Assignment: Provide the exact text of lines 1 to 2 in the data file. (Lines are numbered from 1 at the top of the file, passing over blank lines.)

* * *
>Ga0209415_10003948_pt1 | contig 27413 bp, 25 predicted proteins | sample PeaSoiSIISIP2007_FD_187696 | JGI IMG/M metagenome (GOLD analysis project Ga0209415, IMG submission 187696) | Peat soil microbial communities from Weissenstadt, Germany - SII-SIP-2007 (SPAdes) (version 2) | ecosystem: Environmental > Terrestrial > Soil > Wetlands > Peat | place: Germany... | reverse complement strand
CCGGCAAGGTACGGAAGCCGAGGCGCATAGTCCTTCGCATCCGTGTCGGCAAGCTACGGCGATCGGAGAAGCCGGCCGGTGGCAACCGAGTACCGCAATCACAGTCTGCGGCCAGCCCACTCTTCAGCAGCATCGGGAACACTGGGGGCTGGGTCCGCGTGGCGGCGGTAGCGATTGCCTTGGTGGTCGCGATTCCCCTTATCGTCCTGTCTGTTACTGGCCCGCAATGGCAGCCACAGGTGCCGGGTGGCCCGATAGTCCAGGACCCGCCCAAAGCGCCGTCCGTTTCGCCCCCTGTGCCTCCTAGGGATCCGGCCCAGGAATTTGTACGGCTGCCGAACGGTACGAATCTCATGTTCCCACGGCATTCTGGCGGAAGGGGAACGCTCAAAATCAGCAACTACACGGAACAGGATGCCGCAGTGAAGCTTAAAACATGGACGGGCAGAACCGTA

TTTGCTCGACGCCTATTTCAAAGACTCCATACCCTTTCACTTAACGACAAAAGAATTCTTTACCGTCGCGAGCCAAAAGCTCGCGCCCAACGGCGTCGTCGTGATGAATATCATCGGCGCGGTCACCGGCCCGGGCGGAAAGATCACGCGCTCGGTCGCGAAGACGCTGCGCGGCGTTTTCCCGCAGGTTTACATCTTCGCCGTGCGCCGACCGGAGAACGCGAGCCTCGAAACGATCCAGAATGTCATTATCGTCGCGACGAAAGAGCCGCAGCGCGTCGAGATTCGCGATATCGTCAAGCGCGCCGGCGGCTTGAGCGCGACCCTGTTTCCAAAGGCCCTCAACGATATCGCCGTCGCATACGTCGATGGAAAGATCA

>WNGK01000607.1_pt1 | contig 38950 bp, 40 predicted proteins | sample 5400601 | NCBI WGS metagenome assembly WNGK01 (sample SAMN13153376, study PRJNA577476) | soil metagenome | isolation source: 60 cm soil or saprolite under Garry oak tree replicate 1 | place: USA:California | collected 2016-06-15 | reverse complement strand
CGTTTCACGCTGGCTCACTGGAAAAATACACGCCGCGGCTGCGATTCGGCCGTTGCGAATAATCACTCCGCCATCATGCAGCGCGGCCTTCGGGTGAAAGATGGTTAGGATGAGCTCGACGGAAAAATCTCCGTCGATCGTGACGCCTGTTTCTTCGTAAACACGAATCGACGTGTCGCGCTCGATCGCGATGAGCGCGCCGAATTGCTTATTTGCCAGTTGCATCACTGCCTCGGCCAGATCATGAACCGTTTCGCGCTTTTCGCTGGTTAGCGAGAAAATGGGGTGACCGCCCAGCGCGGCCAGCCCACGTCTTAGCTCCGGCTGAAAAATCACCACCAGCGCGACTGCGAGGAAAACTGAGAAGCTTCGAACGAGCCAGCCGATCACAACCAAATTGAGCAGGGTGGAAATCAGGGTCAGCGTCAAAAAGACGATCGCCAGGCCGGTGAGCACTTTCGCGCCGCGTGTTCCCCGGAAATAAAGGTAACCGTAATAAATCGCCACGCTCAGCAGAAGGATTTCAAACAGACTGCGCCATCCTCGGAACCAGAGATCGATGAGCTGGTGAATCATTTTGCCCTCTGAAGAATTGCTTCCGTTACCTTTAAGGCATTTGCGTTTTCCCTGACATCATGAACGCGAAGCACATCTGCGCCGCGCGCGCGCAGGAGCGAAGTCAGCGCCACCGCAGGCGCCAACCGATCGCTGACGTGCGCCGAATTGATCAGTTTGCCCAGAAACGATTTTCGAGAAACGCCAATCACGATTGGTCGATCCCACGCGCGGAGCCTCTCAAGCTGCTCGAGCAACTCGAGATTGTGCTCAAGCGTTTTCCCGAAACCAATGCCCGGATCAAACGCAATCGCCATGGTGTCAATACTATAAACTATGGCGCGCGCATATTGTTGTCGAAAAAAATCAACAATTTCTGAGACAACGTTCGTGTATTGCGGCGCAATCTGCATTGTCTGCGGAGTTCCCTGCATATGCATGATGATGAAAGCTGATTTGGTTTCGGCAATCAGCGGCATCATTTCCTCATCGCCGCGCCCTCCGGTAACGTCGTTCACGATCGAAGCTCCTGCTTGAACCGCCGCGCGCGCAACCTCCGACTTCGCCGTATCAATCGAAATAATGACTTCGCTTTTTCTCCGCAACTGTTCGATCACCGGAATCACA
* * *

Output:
>Ga0209415_10003948_pt1 | contig 27413 bp, 25 predicted proteins | sample PeaSoiSIISIP2007_FD_187696 | JGI IMG/M metagenome (GOLD analysis project Ga0209415, IMG submission 187696) | Peat soil microbial communities from Weissenstadt, Germany - SII-SIP-2007 (SPAdes) (version 2) | ecosystem: Environmental > Terrestrial > Soil > Wetlands > Peat | place: Germany... | reverse complement strand
CCGGCAAGGTACGGAAGCCGAGGCGCATAGTCCTTCGCATCCGTGTCGGCAAGCTACGGCGATCGGAGAAGCCGGCCGGTGGCAACCGAGTACCGCAATCACAGTCTGCGGCCAGCCCACTCTTCAGCAGCATCGGGAACACTGGGGGCTGGGTCCGCGTGGCGGCGGTAGCGATTGCCTTGGTGGTCGCGATTCCCCTTATCGTCCTGTCTGTTACTGGCCCGCAATGGCAGCCACAGGTGCCGGGTGGCCCGATAGTCCAGGACCCGCCCAAAGCGCCGTCCGTTTCGCCCCCTGTGCCTCCTAGGGATCCGGCCCAGGAATTTGTACGGCTGCCGAACGGTACGAATCTCATGTTCCCACGGCATTCTGGCGGAAGGGGAACGCTCAAAATCAGCAACTACACGGAACAGGATGCCGCAGTGAAGCTTAAAACATGGACGGGCAGAACCGTA